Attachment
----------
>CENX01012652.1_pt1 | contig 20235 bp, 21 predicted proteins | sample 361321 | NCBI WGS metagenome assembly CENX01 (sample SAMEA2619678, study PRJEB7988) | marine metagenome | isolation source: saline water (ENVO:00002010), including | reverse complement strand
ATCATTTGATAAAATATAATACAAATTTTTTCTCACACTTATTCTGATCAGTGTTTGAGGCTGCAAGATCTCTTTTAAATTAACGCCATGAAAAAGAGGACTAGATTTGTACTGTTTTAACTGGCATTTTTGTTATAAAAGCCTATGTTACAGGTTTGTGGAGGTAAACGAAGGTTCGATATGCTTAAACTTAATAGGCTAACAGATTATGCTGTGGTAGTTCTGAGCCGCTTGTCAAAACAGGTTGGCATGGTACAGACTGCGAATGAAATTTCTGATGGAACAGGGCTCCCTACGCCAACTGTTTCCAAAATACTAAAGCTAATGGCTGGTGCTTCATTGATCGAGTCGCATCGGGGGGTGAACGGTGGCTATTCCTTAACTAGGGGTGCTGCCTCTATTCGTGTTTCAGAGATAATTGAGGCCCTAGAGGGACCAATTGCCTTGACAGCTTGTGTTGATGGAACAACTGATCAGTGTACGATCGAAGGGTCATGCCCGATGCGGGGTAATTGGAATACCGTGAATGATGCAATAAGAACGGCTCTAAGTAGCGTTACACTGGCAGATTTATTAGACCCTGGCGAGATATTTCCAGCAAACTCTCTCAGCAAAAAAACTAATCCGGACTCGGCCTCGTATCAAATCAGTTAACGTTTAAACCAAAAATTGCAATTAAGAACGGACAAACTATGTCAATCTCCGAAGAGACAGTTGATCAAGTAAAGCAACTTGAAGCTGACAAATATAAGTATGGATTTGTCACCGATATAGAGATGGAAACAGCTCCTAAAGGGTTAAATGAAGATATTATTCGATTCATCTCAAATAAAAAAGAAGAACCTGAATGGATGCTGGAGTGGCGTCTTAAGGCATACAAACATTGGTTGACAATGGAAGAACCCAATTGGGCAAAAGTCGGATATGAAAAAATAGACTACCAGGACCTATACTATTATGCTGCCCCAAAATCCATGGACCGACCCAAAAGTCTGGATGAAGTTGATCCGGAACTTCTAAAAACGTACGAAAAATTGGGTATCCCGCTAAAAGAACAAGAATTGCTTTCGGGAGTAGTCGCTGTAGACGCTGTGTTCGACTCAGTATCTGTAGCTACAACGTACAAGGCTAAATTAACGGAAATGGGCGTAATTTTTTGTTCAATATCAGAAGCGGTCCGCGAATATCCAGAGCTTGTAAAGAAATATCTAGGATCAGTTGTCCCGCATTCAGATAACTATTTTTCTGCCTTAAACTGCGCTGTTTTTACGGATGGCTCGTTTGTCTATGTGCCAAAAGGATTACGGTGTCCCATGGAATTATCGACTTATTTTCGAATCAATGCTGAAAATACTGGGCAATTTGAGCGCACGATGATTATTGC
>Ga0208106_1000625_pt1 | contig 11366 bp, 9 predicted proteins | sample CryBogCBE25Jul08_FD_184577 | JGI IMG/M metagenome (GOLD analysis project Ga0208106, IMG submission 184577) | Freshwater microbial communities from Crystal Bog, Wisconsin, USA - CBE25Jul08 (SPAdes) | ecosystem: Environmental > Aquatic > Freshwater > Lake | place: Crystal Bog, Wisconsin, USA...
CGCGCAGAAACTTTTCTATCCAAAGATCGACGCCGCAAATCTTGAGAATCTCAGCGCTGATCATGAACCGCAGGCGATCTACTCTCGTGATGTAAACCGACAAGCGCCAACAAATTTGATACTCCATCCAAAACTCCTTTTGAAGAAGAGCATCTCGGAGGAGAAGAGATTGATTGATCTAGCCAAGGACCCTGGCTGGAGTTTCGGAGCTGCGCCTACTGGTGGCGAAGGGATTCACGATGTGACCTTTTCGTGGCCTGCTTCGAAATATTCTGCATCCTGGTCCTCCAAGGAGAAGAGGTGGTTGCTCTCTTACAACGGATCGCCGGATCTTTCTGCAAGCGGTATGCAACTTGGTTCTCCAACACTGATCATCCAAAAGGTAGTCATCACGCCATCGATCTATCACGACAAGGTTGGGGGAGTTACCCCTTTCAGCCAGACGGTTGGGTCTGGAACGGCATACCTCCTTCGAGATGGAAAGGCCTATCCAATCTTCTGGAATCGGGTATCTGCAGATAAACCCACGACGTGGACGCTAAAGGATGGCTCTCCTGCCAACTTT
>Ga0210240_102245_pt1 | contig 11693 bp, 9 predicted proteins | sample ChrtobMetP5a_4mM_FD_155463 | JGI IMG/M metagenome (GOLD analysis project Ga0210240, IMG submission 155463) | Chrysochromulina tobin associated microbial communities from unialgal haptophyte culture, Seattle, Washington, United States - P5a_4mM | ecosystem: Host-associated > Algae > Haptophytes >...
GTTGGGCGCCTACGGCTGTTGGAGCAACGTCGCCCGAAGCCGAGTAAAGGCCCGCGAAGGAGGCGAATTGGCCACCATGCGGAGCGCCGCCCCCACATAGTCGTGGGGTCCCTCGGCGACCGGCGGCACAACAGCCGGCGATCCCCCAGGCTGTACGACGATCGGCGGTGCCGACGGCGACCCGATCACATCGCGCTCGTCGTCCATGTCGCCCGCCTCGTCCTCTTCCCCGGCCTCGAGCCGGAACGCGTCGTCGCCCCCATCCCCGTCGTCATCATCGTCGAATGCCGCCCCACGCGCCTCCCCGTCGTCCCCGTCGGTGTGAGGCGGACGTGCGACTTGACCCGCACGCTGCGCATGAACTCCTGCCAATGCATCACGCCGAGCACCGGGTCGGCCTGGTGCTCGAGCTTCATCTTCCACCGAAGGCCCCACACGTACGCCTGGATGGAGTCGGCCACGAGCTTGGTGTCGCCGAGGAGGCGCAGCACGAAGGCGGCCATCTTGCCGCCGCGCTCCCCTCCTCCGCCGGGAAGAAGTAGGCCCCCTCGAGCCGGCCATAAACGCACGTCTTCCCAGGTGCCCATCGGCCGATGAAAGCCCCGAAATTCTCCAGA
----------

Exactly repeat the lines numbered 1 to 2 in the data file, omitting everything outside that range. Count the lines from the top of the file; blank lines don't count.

>CENX01012652.1_pt1 | contig 20235 bp, 21 predicted proteins | sample 361321 | NCBI WGS metagenome assembly CENX01 (sample SAMEA2619678, study PRJEB7988) | marine metagenome | isolation source: saline water (ENVO:00002010), including | reverse complement strand
ATCATTTGATAAAATATAATACAAATTTTTTCTCACACTTATTCTGATCAGTGTTTGAGGCTGCAAGATCTCTTTTAAATTAACGCCATGAAAAAGAGGACTAGATTTGTACTGTTTTAACTGGCATTTTTGTTATAAAAGCCTATGTTACAGGTTTGTGGAGGTAAACGAAGGTTCGATATGCTTAAACTTAATAGGCTAACAGATTATGCTGTGGTAGTTCTGAGCCGCTTGTCAAAACAGGTTGGCATGGTACAGACTGCGAATGAAATTTCTGATGGAACAGGGCTCCCTACGCCAACTGTTTCCAAAATACTAAAGCTAATGGCTGGTGCTTCATTGATCGAGTCGCATCGGGGGGTGAACGGTGGCTATTCCTTAACTAGGGGTGCTGCCTCTATTCGTGTTTCAGAGATAATTGAGGCCCTAGAGGGACCAATTGCCTTGACAGCTTGTGTTGATGGAACAACTGATCAGTGTACGATCGAAGGGTCATGCCCGATGCGGGGTAATTGGAATACCGTGAATGATGCAATAAGAACGGCTCTAAGTAGCGTTACACTGGCAGATTTATTAGACCCTGGCGAGATATTTCCAGCAAACTCTCTCAGCAAAAAAACTAATCCGGACTCGGCCTCGTATCAAATCAGTTAACGTTTAAACCAAAAATTGCAATTAAGAACGGACAAACTATGTCAATCTCCGAAGAGACAGTTGATCAAGTAAAGCAACTTGAAGCTGACAAATATAAGTATGGATTTGTCACCGATATAGAGATGGAAACAGCTCCTAAAGGGTTAAATGAAGATATTATTCGATTCATCTCAAATAAAAAAGAAGAACCTGAATGGATGCTGGAGTGGCGTCTTAAGGCATACAAACATTGGTTGACAATGGAAGAACCCAATTGGGCAAAAGTCGGATATGAAAAAATAGACTACCAGGACCTATACTATTATGCTGCCCCAAAATCCATGGACCGACCCAAAAGTCTGGATGAAGTTGATCCGGAACTTCTAAAAACGTACGAAAAATTGGGTATCCCGCTAAAAGAACAAGAATTGCTTTCGGGAGTAGTCGCTGTAGACGCTGTGTTCGACTCAGTATCTGTAGCTACAACGTACAAGGCTAAATTAACGGAAATGGGCGTAATTTTTTGTTCAATATCAGAAGCGGTCCGCGAATATCCAGAGCTTGTAAAGAAATATCTAGGATCAGTTGTCCCGCATTCAGATAACTATTTTTCTGCCTTAAACTGCGCTGTTTTTACGGATGGCTCGTTTGTCTATGTGCCAAAAGGATTACGGTGTCCCATGGAATTATCGACTTATTTTCGAATCAATGCTGAAAATACTGGGCAATTTGAGCGCACGATGATTATTGC